As a general rule, when mixing metals in the kitchen, limit yourself to just two hues, like brushed steel and brushed brass. Sticking with one type of finish, such as brushed for both the steel and brass, will help the mixed metals coordinate. Also, try to have at least two items in each of the metals. So if the faucet is chrome, then ideally there should be at least one other cool metal fixture or accessory in the kitchen.
Kitchen lighting is one of the most exciting places to add metallic flair. Pendant lighting in particular is well-suited to showcase a shot of metal. Often found above a counter, island or dining table, pendant lighting ideally complements the size and shape of the surface below. For example, if you have a long island, then three medium-size pendants might be suitable. If your lighting is above a smaller round table, then just one warm metallic hanging pendant light that is no more than one-third the width of the table might be appropriate.
Highgate House, original photo on Houzz
These copper pendants add a glam statement as well as a bit of warmth to the sleek kitchen style. Functionally, they also suitably illuminate the counter. Try introducing one or two smaller accessories within the same golden family to make the space feel more cohesive.
THE GOOD GUYS, original photo on Houzz
In this photo, polished brass lighting mixes with stainless steel and wood. The shiny brass creates a standout feature against the black cabinets, while its combination with wood gives this black-and-white kitchen a rustic-glam vibe.
Look to the seating in your kitchen for another creative way to add a splash of metal decor. If you have a bar or island, a metallic stool can make your space sing.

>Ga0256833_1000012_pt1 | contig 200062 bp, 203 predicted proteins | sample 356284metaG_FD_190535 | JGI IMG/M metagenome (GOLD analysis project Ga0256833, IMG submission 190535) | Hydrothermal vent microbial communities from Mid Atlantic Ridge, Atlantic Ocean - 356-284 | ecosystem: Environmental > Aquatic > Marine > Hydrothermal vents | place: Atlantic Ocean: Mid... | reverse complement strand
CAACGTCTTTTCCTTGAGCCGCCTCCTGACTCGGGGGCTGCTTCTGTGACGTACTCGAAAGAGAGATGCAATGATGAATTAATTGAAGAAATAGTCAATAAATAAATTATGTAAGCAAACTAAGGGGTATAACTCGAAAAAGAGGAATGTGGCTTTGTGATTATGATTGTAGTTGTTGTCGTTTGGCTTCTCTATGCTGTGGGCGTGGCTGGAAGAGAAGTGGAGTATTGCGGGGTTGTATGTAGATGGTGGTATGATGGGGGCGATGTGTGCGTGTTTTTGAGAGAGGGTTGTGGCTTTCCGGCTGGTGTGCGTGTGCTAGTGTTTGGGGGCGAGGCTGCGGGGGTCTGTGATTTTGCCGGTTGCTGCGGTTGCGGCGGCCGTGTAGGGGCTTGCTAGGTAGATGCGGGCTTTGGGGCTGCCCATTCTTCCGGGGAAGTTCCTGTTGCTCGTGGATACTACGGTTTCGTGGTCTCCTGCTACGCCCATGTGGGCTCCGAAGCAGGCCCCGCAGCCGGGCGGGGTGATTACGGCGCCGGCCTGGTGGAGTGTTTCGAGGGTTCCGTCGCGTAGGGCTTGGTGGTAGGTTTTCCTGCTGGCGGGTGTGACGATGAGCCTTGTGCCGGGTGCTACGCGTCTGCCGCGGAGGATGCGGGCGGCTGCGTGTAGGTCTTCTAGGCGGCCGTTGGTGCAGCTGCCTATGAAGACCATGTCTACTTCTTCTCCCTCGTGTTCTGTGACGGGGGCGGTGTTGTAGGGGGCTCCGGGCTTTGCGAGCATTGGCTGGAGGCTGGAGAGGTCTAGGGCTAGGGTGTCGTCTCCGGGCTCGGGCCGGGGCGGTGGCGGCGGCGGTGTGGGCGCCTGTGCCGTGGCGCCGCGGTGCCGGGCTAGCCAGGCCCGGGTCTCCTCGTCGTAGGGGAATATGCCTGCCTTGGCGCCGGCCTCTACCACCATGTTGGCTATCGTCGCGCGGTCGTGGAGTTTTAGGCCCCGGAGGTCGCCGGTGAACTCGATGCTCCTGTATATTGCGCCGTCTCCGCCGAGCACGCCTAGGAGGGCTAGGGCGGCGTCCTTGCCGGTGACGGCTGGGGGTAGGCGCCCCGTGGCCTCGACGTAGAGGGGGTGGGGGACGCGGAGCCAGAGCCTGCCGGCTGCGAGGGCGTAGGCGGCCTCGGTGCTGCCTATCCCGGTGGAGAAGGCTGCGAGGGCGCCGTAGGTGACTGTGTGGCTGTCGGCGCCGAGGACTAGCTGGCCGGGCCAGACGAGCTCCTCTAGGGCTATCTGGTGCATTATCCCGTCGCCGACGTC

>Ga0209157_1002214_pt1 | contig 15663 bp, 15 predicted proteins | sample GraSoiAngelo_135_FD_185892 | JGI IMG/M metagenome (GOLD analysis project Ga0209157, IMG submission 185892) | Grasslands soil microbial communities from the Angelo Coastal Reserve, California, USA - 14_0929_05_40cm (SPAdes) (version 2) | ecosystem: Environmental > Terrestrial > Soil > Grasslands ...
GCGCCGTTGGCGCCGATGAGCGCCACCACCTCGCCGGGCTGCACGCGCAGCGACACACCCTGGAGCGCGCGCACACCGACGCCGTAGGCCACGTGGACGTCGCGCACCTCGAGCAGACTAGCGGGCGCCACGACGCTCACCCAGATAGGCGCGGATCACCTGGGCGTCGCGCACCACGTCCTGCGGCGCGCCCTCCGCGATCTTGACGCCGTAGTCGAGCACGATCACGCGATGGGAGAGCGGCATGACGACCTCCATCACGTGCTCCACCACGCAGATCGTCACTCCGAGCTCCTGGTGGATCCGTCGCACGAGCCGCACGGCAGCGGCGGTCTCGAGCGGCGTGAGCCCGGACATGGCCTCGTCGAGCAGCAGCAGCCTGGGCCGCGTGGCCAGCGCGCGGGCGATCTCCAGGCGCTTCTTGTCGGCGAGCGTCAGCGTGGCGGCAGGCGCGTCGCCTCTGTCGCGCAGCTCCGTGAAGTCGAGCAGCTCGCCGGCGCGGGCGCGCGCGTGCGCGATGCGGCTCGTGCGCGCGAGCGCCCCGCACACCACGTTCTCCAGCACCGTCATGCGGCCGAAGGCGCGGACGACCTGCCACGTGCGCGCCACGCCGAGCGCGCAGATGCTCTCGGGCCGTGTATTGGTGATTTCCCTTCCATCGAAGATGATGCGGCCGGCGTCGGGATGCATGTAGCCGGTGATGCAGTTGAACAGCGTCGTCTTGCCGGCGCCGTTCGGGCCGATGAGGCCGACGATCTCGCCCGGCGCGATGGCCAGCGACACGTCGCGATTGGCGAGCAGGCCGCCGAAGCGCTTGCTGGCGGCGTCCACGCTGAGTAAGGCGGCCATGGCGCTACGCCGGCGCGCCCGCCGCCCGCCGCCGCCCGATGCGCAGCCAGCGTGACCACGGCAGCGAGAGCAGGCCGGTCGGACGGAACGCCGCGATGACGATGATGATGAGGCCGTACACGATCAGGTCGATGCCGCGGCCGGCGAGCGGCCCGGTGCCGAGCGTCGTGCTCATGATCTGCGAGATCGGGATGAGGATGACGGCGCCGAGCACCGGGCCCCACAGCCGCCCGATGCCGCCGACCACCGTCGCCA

Likewise, a table that’s in the kitchen or in its own nook will look fabulous with stylish metallic dining chairs featuring a different and warmer metallic hue. You can also mix in a different colored metal or brightly colored upholstery for those bar stools or chairs.
Backsplash or Accent Wall
For those willing to make a larger commitment, going glam with a backsplash is the ultimate metallic statement. Backsplashes in gold-finished brick or a painted gold foil make your kitchen glow.
To keep the room grounded and not too futuristic-looking, complement your sleek metallic backsplash with wooden textures. From a wooden pepper mill to a walnut cutting board and larger accents like a wooden counter or bar stools, the contrasting texture will enhance the warmth of your metallic finish and add a softer feel to the shiny surfaces.
ZEITRAUM, original photo on Houzz
Painting or wallpapering an accent wall or shelf may be the better option for those curious about the benefits of metallics but less certain. Minimizing wall decor and accessories can really highlight this feature in your kitchen.
If replacing your hardware or installing anything semipermanent sounds like too much of a commitment, try swapping out everyday accessories for shiny alternatives. Shelving is a great opportunity to showcase a collection.
Finally, look around your kitchen for anything that isn’t nailed or glued down or terribly expensive. A teakettle or fruit bowl are easy, budget-friendly ways to bring a warm golden touch to your kitchen.